Victim-Centered Training Threatens Title IX Neutrality

Posted by Joseph D. Lento | Aug 06, 2022 | 0 Comments

It's said the road to hell is paved with good intentions. A proposed bill in New Jersey is a prime example.

S.B. 2469 requires public college and university employees who investigate Title IX violations to undergo “victim-centered” training. On its face this seems like a good idea. Serious allegations like sexual assault should be handled with the utmost sensitivity and compassion.

The downside is that this threatens the impartiality of investigators. The bar for finding the accused guilty, which is already low, will drop even further if investigators are instructed to sympathize with alleged victims rather than approach the case with an open mind.

The proposed law applies not just to employees of universities, but students in positions like resident assistants in dorms and peer advisors. The law doesn't specify what training the university has to use, but the text of the bill specifies it should “improve the ability” of the trainee to:

  • Understand the sexual assault policies of the institution
  • Provide services or help alleged victims locate appropriate services
  • Communicate “sensitively and compassionately” with sexual assault victims

The most concerning aspect of this bill is its emphasis on a “systematic focus” on a “victim-centered response.” This jeopardizes the neutrality of investigators, who have the power to completely derail the lives and plans of the accused.

Lifelong Impact of Title IX Investigations

The significance of a Title IX violation only becomes apparent to lives impacted by its use. Simply put, Title IX is a federal civil rights protection against discrimination based on sex. Any school from elementary through university that receives federal funding — and any “program or activity” like sports — must follow its guidelines or risk losing that funding. Sexual misconduct, for example, is a way of alienating others within the institution based on sex; as such, allegations of sexual misconduct have to be thoroughly investigated. Title IX characterizes sexual misconduct as:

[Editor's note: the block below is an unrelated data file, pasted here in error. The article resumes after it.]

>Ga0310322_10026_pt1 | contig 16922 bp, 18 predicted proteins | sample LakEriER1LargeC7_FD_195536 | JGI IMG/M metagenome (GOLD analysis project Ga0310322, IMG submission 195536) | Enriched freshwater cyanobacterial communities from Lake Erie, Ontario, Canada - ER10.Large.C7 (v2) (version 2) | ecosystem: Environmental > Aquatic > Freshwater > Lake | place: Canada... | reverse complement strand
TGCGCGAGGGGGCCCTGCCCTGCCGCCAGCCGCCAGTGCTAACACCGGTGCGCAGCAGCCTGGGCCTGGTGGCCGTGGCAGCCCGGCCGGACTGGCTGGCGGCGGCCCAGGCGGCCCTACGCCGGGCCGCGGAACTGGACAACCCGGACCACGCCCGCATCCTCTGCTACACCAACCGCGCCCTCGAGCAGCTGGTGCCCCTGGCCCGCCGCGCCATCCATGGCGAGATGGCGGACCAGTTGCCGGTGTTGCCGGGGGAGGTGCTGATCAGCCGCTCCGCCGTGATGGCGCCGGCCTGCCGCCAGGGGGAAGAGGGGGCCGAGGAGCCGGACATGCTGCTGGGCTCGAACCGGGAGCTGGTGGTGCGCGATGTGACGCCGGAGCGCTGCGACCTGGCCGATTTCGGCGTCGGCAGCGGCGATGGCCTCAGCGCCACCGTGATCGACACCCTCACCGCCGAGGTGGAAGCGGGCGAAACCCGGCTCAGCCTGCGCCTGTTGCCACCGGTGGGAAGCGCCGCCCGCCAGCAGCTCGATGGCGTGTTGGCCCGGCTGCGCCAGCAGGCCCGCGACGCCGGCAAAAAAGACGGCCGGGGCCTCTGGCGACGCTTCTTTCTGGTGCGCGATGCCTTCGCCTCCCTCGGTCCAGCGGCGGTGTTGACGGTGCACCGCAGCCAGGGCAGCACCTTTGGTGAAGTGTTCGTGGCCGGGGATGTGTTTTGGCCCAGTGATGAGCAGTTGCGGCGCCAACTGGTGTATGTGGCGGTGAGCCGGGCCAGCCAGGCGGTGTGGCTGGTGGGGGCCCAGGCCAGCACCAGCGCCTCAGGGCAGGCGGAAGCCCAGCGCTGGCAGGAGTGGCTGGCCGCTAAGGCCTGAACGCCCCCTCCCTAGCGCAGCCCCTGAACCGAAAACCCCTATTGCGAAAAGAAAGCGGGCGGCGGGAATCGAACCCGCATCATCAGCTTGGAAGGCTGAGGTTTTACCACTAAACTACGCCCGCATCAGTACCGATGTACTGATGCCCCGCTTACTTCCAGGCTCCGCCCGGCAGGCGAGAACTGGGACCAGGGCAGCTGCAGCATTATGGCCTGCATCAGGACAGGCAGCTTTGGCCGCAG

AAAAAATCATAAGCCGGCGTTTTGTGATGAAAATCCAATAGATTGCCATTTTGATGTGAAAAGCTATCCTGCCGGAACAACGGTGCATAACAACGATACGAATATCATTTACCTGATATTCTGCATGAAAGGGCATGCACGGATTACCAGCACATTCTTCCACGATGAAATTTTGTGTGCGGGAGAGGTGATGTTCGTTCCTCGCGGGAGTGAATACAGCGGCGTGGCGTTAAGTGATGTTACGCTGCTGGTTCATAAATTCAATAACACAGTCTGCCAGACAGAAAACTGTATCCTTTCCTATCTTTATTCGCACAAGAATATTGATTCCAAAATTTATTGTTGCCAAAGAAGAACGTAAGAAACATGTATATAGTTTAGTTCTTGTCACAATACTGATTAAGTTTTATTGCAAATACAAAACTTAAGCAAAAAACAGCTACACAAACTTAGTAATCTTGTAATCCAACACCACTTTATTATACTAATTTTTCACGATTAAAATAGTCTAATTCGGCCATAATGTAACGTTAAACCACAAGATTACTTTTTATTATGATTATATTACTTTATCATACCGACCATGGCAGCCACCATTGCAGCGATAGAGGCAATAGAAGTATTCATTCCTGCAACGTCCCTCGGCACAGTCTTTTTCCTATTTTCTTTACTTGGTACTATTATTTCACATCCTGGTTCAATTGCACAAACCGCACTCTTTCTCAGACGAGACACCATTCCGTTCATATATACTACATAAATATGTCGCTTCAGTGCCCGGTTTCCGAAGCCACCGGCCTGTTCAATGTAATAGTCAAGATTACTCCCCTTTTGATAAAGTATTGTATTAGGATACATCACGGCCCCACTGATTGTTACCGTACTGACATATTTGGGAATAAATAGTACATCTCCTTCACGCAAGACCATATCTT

• Unwanted sexual advances, favors, or requests
  • Unwelcome sexual conduct - verbal, visual, or physical
  • Offensive or frequent remarks about someone's sex
  • Any harassment of a sexual nature that interferes with a student's right to an education or their ability to participate in the program or activity

National Significance of New Jersey Bill

While the bill originates in New Jersey, its potential passage holds national significance by removing safeguards put in place in 2020 by the U.S. Department of Education (DOE). The Trump Administration in 2020 reinforced Title IX protections for victims of sexual harassment while safeguarding processes designed to give the accused a fair chance.

A statement from the DOE acknowledged bureaucracy has often “stacked the deck against the accused.” The guidance from the U.S. Department of Education “prescribes a transparent grievance process” that:

  • Reinforces the principle that the accused is innocent until proven guilty
  • Requires schools to develop a standard of evidence
  • Obliges schools to provide a written decision and rationale

The DOE said the rationale behind the 2020 order was to “legitimize the process and support survivors” by “ensuring that final findings of responsibility are credible.” New Jersey's S.B. 2469 threatens to roll back those protections by reintroducing bias into the proceedings.

Title IX accusations of sexual misconduct hold the potential to derail your future just as you're getting started in life. Joseph D. Lento is the fighter you want in your corner when facing false accusations of sexual misconduct. Call the Lento Law Firm today at (888) 535-3686 to speak to an experienced Title IX attorney and get started on your defense.

About the Author

Joseph D. Lento

"I pride myself on having heart and driving hard to get results!" Attorney Joseph D. Lento passionately fights for the futures of his clients nationwide. Attorney Lento and his team represent students and others in disciplinary cases and various other proceedings at colleges and universities across the United States. Attorney Lento has helped countless students, professors, and others in academia at more than a thousand colleges and universities across the United States, and when necessary, he and his team have sought justice on behalf of clients in courts across the nation. He does not settle for the easiest outcome, and instead prioritizes his clients' needs and well-being. Joseph D. Lento is licensed in Pennsylvania, New Jersey, and New York, is admitted pro hac vice as needed nationwide, and he can help you or your student address any school-related issue or concern anywhere in the United States.


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